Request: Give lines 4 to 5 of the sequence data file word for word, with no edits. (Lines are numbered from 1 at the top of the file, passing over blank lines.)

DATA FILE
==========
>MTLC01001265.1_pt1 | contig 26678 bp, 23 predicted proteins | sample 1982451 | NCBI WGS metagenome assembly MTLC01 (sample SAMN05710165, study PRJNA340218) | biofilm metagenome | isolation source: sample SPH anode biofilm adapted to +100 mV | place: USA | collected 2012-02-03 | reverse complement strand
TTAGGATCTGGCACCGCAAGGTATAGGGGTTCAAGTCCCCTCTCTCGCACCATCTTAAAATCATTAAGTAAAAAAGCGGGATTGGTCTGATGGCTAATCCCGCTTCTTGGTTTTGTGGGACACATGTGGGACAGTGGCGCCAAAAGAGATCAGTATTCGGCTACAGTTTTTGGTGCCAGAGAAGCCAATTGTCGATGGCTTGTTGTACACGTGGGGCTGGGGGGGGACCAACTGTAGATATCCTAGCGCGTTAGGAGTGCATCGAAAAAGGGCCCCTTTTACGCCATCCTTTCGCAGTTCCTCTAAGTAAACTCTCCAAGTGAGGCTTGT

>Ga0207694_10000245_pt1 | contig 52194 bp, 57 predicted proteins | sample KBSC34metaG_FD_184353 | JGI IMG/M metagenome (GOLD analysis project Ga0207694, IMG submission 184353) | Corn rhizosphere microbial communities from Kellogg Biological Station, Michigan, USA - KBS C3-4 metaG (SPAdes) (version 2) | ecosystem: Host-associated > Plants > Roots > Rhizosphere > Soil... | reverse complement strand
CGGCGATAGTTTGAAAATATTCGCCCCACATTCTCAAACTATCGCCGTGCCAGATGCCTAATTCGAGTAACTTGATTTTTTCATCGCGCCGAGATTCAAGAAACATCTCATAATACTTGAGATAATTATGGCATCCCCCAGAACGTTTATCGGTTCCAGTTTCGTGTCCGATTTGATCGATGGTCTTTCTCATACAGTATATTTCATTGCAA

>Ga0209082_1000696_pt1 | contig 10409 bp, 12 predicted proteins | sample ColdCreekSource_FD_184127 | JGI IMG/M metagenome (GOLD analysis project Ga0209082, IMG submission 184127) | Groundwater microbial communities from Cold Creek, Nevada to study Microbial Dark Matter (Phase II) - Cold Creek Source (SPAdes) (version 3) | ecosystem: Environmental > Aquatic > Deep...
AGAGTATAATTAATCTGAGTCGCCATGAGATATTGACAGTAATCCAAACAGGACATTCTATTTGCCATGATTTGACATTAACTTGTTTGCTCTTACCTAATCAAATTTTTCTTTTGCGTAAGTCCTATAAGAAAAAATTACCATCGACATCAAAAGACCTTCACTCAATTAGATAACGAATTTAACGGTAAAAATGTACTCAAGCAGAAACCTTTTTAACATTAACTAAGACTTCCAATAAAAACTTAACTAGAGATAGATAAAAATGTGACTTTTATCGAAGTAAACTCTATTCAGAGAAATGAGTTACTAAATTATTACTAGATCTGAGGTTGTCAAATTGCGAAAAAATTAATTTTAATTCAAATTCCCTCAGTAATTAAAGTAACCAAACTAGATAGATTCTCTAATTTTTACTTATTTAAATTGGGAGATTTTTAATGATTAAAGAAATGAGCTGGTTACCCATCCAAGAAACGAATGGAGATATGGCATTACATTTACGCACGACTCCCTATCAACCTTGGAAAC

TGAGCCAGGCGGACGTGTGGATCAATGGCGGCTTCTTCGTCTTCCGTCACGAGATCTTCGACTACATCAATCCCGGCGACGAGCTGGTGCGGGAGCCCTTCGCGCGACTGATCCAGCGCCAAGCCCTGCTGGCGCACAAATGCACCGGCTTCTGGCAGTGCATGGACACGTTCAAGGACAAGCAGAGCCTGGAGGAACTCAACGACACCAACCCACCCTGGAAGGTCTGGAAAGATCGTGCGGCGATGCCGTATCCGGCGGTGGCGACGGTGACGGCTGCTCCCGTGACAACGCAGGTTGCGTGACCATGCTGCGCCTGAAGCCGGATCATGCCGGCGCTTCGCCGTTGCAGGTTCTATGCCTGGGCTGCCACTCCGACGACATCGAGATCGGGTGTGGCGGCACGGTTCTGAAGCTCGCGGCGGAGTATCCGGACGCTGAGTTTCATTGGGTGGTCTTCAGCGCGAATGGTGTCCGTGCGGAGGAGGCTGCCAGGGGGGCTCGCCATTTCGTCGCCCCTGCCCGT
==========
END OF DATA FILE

CGGCGATAGTTTGAAAATATTCGCCCCACATTCTCAAACTATCGCCGTGCCAGATGCCTAATTCGAGTAACTTGATTTTTTCATCGCGCCGAGATTCAAGAAACATCTCATAATACTTGAGATAATTATGGCATCCCCCAGAACGTTTATCGGTTCCAGTTTCGTGTCCGATTTGATCGATGGTCTTTCTCATACAGTATATTTCATTGCAA

>Ga0209082_1000696_pt1 | contig 10409 bp, 12 predicted proteins | sample ColdCreekSource_FD_184127 | JGI IMG/M metagenome (GOLD analysis project Ga0209082, IMG submission 184127) | Groundwater microbial communities from Cold Creek, Nevada to study Microbial Dark Matter (Phase II) - Cold Creek Source (SPAdes) (version 3) | ecosystem: Environmental > Aquatic > Deep...